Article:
This book... THIS BOOK.
Up until a certain point in high school, I had basically equated Charles Dickens with "kid stories" thanks to Christmas Carol and Oliver Twist.
And then came this book.
You have no idea how attached I was to Sydney Carton, and how hard it was for me to act normal in class when we got to discussing the end of the book. I was apparently the only bookworm in the room, at least the only one who had been sucked into this book, so I was trying to not come off as any weirder than I already did. But on my inside, my heart was wailing. Oh, was it weeping.
I am still grieving, damn it. It's like "The Giving Tree" all over again, except for adults. Because it's not fair. And even though I was already aware at that age, that life is anything but fair, I still couldn't help but be PISSED at the casual cruelty of it all.
Okay. So. Random and not-so-random thoughts about this book:
Is a person with a dirtier past easier to kill, according to "the rules of things"?
Is it easier for you, as a reader, or even as a writer, if the person that dies is a less angelic one?
Why did he have to die to redeem himself? Why did he even need to redeem himself? Is that even what he is doing or is he, perhaps, rebelling against life instead? Is his decision worth it, either way?
Wilde said that every saint has a past and every sinner has a future, but where does that leave Sydney? He says it's a far better thing he does, and blah blah blah, and yes- it has meaning, but that meaning isn't worth it. "Life" is apathetic, Sydney. The universe doesn't give a shit whether you live or die, and Charles is only going to die later rather than sooner. Shit.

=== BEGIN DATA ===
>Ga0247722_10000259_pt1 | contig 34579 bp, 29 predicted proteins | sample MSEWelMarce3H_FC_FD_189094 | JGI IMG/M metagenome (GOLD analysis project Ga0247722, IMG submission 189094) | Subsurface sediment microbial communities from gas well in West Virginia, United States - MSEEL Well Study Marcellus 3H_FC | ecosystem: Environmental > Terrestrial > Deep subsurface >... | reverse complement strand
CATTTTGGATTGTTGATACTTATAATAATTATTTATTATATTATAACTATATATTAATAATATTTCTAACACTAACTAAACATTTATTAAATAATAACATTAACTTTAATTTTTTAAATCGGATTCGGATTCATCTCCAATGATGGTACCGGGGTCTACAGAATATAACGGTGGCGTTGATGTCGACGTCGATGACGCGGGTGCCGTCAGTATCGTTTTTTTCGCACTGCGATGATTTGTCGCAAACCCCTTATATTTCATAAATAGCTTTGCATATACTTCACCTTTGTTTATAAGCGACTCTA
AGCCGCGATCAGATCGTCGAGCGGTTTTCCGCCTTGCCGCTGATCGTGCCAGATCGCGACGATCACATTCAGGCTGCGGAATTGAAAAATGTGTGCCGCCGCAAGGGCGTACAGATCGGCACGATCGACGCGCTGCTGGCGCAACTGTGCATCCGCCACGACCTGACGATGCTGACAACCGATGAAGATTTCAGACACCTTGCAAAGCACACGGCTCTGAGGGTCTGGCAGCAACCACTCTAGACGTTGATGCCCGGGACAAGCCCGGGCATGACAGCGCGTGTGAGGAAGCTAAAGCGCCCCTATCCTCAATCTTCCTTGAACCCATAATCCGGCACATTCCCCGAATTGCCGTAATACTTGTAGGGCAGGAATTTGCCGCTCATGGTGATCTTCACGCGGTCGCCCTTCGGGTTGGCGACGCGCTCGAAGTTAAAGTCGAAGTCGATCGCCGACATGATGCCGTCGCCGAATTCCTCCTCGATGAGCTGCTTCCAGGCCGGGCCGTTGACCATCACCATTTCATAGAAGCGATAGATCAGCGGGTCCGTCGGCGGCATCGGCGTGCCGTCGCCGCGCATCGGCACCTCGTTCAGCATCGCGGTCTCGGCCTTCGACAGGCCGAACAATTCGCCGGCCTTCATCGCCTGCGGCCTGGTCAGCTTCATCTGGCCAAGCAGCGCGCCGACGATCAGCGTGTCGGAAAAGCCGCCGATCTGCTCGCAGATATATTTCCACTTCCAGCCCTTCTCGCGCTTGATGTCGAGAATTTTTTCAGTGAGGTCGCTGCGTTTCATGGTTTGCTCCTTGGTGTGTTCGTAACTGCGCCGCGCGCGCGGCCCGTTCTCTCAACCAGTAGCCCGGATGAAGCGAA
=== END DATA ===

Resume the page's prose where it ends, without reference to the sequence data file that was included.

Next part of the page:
Charles can fuck off, because he should not have went to France during that time of unease in the first place.
Sorry. I still get riled up over this book. I haven't read it since that English class in high school. I try to avoid books and movies that might emotionally upset me. Now that might sound chicken shit, but let me explain something here - I'm not an emotionally-reactive person, usually. I'm not exaggerating or trying to brag, because I don't see it as necessarily a good thing. I'm just saying that I am missing that built-in repertoire of automatic emotional responses other people seem to have.
In short - my emotions aren't as visual as others'. It takes either a huge build-up or very specific things to get me worked up enough to where I unintentionally show my feelings.
I remember crying over this book. Not even out of sadness, so much, but out of anger and recognition and acceptance. Because that's life, for you.
So yeah. This book managed to hit a spot for me. Read it.